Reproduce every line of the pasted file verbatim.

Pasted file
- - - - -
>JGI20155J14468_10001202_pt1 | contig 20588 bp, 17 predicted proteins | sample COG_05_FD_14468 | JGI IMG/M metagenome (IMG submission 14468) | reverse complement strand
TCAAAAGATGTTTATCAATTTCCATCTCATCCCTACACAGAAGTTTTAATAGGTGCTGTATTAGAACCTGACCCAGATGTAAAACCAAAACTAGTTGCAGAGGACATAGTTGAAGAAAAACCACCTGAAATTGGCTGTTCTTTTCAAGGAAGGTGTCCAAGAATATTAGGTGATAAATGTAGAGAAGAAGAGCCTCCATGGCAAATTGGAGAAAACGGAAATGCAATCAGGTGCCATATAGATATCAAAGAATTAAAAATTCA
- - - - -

>JGI20155J14468_10001202_pt1 | contig 20588 bp, 17 predicted proteins | sample COG_05_FD_14468 | JGI IMG/M metagenome (IMG submission 14468) | reverse complement strand
TCAAAAGATGTTTATCAATTTCCATCTCATCCCTACACAGAAGTTTTAATAGGTGCTGTATTAGAACCTGACCCAGATGTAAAACCAAAACTAGTTGCAGAGGACATAGTTGAAGAAAAACCACCTGAAATTGGCTGTTCTTTTCAAGGAAGGTGTCCAAGAATATTAGGTGATAAATGTAGAGAAGAAGAGCCTCCATGGCAAATTGGAGAAAACGGAAATGCAATCAGGTGCCATATAGATATCAAAGAATTAAAAATTCA